As we enter 2019, many young attorneys will soon run their first deposition. This can be a daunting task for the newly initiated. How exactly do you depose an opposing party? What clothing is appropriate? Which objections are permitted? At First Legal, we’ve provided deposition services for hundreds of law firms and managed thousands of individual depositions. Today, we’re putting our experience to work for you by answering three of the most common questions from new attorneys!
How do I manage the witness?
The truth is, every witness is different, and there’s no definitive strategy that will work every time. That being said, it’s important to remember that most witnesses want to cooperate. Your opposing counsel has most likely explained the purpose of the deposition and the importance of their testimony. Be polite and maintain formality, but don’t be afraid to adopt a conversational style if that feels most natural.
If you feel that the witness is not being responsive to your questions, keep a level head. Most unresponsive witnesses are simply trying to figure out how to ensure they communicate all the information they think is relevant. If the witness hesitates to respond to your question, they may just be processing potential responses.
To avoid unnecessary delay, address evasive responses directly. Let the witness know that they will have the opportunity to speak freely at the end of the deposition, should they feel they have left something unsaid. Then, be sure to offer an open-ended question that fulfills your promise at the end of the deposition. Many young attorneys do not want to give the witness an unstructured question, but you should remember that the rules of the deposition still apply. The witness cannot introduce information outside the scope of the deposition. By allowing reluctant witnesses the chance to speak freely, you may even uncover new information that is useful to your argument.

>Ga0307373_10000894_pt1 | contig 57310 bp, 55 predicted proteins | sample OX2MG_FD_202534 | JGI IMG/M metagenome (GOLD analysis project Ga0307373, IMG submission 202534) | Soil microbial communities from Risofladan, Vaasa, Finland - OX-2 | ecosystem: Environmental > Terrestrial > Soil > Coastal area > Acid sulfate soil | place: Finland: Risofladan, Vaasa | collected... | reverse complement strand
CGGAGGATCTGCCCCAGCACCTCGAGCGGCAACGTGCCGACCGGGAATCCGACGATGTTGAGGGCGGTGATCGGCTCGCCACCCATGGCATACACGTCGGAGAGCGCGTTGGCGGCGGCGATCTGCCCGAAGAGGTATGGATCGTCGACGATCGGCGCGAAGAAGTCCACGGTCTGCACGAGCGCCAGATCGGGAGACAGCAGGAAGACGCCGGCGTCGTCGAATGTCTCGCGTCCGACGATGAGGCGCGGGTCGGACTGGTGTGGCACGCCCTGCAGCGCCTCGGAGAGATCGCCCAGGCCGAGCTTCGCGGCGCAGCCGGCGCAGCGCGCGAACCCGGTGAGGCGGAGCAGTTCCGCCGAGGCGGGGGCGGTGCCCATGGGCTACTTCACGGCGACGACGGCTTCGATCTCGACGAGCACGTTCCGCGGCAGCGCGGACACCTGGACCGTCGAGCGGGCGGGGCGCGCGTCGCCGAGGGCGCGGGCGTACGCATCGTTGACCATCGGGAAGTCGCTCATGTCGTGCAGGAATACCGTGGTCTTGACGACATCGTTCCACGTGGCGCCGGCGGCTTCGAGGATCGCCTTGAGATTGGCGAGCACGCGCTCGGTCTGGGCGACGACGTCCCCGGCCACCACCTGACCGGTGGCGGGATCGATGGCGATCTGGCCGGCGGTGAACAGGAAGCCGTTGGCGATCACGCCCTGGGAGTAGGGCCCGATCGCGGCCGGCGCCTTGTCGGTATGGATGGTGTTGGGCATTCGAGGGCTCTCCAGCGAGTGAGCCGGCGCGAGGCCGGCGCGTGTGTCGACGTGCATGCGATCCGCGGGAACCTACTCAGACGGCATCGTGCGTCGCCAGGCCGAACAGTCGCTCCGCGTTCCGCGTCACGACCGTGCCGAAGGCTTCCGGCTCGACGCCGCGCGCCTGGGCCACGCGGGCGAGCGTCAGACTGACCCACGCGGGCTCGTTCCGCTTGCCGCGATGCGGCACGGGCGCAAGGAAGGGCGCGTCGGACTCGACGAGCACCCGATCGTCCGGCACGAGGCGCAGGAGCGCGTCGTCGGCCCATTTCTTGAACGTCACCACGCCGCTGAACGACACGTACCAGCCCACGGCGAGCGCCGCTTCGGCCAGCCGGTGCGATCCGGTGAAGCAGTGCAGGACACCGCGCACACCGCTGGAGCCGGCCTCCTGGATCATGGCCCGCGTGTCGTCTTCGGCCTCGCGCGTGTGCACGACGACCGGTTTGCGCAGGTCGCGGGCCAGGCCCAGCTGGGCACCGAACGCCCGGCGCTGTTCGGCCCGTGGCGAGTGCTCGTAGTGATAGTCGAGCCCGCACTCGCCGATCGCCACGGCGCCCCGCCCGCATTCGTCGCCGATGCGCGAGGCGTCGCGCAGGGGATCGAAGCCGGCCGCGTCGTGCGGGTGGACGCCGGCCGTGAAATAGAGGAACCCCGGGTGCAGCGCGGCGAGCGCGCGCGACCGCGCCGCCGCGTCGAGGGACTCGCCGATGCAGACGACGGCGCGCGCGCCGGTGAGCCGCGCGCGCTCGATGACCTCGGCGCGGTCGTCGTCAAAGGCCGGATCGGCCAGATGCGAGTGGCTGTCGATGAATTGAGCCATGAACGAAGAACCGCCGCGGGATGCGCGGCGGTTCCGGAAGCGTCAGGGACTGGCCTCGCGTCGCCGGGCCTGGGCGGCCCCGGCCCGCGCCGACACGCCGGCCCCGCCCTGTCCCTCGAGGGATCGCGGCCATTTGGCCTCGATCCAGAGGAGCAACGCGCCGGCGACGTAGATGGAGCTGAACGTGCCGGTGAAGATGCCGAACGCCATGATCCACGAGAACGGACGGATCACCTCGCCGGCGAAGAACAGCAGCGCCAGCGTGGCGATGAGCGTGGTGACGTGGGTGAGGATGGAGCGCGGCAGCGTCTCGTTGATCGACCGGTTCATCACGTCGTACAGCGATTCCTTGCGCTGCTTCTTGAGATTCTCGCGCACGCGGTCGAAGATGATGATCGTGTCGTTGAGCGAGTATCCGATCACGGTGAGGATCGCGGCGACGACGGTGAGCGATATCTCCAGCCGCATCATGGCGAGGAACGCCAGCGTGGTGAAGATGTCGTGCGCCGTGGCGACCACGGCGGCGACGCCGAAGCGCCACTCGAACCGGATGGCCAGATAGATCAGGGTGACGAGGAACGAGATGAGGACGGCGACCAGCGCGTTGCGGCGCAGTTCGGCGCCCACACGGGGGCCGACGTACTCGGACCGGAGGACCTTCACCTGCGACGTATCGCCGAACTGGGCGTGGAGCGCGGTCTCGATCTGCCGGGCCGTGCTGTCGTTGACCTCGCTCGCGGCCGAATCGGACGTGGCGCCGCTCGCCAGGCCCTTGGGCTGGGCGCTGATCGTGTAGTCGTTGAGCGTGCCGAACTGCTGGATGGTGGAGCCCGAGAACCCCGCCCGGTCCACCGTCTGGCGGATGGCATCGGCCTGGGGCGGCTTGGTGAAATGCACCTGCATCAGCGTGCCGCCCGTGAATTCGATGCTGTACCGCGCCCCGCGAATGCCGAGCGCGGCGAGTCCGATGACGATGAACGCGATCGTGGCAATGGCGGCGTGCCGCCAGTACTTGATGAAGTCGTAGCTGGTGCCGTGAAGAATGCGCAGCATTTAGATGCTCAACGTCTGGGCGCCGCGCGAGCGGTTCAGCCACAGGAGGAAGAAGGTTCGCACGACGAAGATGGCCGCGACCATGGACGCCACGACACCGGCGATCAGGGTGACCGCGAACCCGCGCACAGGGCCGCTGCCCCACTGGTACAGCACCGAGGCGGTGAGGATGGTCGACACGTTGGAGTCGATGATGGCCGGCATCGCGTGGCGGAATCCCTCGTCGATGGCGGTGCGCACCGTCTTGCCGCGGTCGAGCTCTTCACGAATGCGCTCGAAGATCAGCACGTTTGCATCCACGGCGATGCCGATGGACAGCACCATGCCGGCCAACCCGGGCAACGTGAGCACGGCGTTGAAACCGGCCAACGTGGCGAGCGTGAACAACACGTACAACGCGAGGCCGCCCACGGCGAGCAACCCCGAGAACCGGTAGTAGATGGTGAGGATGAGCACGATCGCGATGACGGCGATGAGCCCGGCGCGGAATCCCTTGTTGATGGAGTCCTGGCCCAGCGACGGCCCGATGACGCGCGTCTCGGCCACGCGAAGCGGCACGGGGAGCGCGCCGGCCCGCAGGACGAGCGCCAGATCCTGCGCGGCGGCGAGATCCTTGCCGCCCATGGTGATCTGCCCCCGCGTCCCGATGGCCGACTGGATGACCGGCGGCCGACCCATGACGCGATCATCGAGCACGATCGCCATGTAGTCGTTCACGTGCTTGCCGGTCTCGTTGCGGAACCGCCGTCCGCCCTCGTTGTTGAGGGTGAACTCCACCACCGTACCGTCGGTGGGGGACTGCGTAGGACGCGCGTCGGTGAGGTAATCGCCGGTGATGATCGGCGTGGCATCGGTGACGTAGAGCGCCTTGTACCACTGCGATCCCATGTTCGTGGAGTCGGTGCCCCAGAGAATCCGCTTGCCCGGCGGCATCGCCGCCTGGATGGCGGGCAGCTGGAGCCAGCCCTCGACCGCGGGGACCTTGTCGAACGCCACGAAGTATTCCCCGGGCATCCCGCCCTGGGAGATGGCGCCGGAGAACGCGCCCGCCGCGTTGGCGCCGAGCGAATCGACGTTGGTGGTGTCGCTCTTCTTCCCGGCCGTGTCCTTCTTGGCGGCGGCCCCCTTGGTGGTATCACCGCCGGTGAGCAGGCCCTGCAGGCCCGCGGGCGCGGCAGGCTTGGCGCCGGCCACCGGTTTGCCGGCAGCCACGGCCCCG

Can I bring another attorney with me?
Depending on the type of case you are litigating, you may attend your first deposition with another attorney or involved individual. For example, federal law allows for multiple people to attend the depositions in corporate cases. This means that you could have two attorneys present. You could also bring someone else involved with the case, such as an individual who witnessed the incident or situation in question. While this person would not be asking questions of the deponent, you could easily refer to their experiences of the case in your own line of questioning.
After I’ve asked all my questions, how should I close the deposition?
This question is surprisingly common. After deposing your first witness, it’s natural that you would want to formally acknowledge the end of the deposition proceedings. There is no set procedure for closing a deposition, which gives you the freedom to adapt to your personal experience. For example, if your deponent gave detailed testimony and cooperated fully, you might thank them for their participation and professional conduct. On the other hand, if the witness was belligerent, your closing question might remind them of their responsibility to pay your client’s legal fees if the court rules in your favor.